How to Use Persuasion in Sales & Marketing

While we like to believe we act rationally, psychologists have long proven this far from the truth. From Daniel Kahneman’s Thinking Fast and Slow to Dan Ariely’s Predictably Irrational, it is clear that while our external worlds have evolved rapidly, our minds are still constrained by evolutionary biology.


David Cialdini’s book Influence takes these foundational traits of human psychology and brings them into the business context by demonstrating how by understanding human psychology, businesses can learn how to effectively market and sell their products.


His six principles:



  • Reciprocity: People tend to want to return a favour. This is part of the reason why brands give away samples, why content marketing can be so effective, and why taking a client out to dinner usually results in more business.




  • Commitment: Once someone has made a small commitment to something through words, writing or action, they’re more likely to defend that idea. This is why free trials of a product are so effective – once someone has put time into learning the product, they feel committed to it. It’s also why getting your prospects to say “yes” in a sales conversation can help with conversion – just the act of saying “yes” to a question like “Would you like to save 5 hours a week?” makes them feel more committed.




  • Social Proof: People want to do things they see other people doing. This is why putting testimonials and case studies on your website works. It’s also why salespeople should use examples of other customers who have your prospect’s specific use-case in sales calls.




  • Authority: People tend to obey authority figures. For a disturbing example of this, look up the Milgram experiment in 1961. In a business context, Apple ‘Geniuses’ and Shopify ‘Experts’ aren’t just customer support – they’re professionals trained to solve your problems. When your business is in its early days you can borrow authority from the founders’ previous accomplishments (previous successful exits, working at Facebook, PhD in machine learning). Once you’re established you can show all the newspapers you’ve been featured in, and your #1 market share in the industry.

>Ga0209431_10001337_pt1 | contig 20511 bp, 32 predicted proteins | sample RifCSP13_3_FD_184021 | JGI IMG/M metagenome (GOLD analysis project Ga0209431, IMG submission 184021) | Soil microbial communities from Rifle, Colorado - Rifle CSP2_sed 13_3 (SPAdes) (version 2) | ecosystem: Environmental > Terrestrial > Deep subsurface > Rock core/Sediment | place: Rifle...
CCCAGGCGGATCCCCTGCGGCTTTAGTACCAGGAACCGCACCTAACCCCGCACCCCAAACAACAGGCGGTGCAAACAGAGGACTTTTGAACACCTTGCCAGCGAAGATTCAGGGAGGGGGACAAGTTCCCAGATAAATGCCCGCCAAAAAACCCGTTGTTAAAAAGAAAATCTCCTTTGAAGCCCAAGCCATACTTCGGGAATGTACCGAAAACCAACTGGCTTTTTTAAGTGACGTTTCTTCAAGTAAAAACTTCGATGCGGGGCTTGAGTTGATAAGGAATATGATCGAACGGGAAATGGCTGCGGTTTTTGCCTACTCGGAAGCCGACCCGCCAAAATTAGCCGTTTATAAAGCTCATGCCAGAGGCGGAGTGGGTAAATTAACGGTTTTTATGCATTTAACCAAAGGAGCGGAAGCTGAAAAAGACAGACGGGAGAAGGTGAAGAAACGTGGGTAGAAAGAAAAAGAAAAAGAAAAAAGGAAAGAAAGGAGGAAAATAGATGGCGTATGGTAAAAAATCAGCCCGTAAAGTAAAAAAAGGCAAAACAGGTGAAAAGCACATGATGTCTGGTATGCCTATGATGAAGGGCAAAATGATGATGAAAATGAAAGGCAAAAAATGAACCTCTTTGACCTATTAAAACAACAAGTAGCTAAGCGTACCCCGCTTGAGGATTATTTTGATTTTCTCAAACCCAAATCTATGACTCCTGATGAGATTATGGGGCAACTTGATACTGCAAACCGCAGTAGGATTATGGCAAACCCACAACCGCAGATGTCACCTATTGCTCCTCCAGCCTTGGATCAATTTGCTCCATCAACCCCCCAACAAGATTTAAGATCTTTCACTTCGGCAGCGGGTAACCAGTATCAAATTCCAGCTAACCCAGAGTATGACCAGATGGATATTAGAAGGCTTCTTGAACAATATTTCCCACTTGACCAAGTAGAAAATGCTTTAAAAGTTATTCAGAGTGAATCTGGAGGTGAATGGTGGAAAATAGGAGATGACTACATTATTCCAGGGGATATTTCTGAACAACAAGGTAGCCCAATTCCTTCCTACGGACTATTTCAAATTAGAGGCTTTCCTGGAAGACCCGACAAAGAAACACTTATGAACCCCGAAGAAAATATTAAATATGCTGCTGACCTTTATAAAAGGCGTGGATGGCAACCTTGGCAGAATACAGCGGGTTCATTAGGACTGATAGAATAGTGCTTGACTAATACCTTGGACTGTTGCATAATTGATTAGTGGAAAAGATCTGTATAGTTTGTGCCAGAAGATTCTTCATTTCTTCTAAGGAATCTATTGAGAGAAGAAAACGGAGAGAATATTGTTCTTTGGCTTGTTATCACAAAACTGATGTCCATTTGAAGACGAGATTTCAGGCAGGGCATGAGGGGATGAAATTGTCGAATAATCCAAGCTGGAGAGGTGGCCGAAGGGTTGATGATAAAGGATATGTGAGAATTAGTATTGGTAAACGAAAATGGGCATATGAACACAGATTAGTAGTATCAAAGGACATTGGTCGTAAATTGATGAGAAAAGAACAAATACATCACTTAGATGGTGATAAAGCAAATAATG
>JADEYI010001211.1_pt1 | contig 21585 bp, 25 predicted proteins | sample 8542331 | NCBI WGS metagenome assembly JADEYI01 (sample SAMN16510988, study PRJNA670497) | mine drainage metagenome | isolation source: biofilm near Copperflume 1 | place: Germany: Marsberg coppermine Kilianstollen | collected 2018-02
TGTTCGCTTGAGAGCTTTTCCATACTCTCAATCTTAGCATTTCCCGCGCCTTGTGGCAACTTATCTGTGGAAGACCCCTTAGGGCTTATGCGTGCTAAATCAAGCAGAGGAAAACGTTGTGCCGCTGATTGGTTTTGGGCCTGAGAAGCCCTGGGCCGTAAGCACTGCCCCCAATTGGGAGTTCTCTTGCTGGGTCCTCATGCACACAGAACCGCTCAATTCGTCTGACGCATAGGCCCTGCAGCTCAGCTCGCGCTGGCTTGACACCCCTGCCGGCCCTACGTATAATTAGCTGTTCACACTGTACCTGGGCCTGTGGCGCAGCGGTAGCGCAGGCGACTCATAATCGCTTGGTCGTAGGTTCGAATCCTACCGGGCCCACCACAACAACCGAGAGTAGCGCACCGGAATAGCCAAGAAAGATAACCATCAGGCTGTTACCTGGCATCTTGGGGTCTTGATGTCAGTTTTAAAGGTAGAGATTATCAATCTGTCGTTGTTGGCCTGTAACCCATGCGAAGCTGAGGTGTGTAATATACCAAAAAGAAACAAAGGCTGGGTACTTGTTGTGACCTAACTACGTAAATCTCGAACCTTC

• Liking: People are easily persuaded by people they like. In marketing, this means creating a brand customers love. An example of a company doing this excellently right now is Drift, who strive to create a human brand, and use video and podcasting as a way of building personal relationships at scale with prospective customers. In Sales, it’s even more personal. A prospect is much more likely to buy from you if they like you, so try to find common interests with them and reveal part of your personality when on the phone.




  • Scarcity: Perceived scarcity generates demand. This is why flash sales like Black Monday work so well. It’s also why the value of a car is higher when only 75 were ever made. Salespeople can use this to shorten sales cycles by giving prospects one time offers – 20% off if you sign in the next week.



Outside of Cialdini’s work, there are other cognitive biases you should know about:



  • Anchoring: This is when initial exposure to a number serves as a reference point and influences subsequent judgments about value. This is why you should always offer a more expensive version of your product, so that the version you are trying to sell appears cheap in comparison. You can also increase the number of items purchased by setting a limit eg a burger joint that limits add-ons to 12 per person will tend to increase the average number of add-ons a customer orders.




  • Loss Aversion: People tend to prefer avoiding losses over acquiring equivalent gains. This can prevent prospects from buying items if they feel there’s a risk they may not get enough value from them. You can tackle this by using tactics like the 100% money back guarantee.




  • Association: When we see two things together, we begin to associate one with the other. This is why so many adverts have sexual overtones — the advertiser what’s you to associate the product with something you enjoy, sex. It’s also why scented candles are shown in a clean, peaceful room and Diet Coke drinkers are so often having a great time on the beach in the sunshine. You want your prospects to envision what their life could be like with your product in it.



The great copywriters of the last century have all used these concepts to great effect when advertising products, and I’ve written more about using psychology when writing copy here.

Understanding our natural cognitive biases can help sales and marketing professionals build trust with their customers, develop lasting relationships, and encourage them to buy today.

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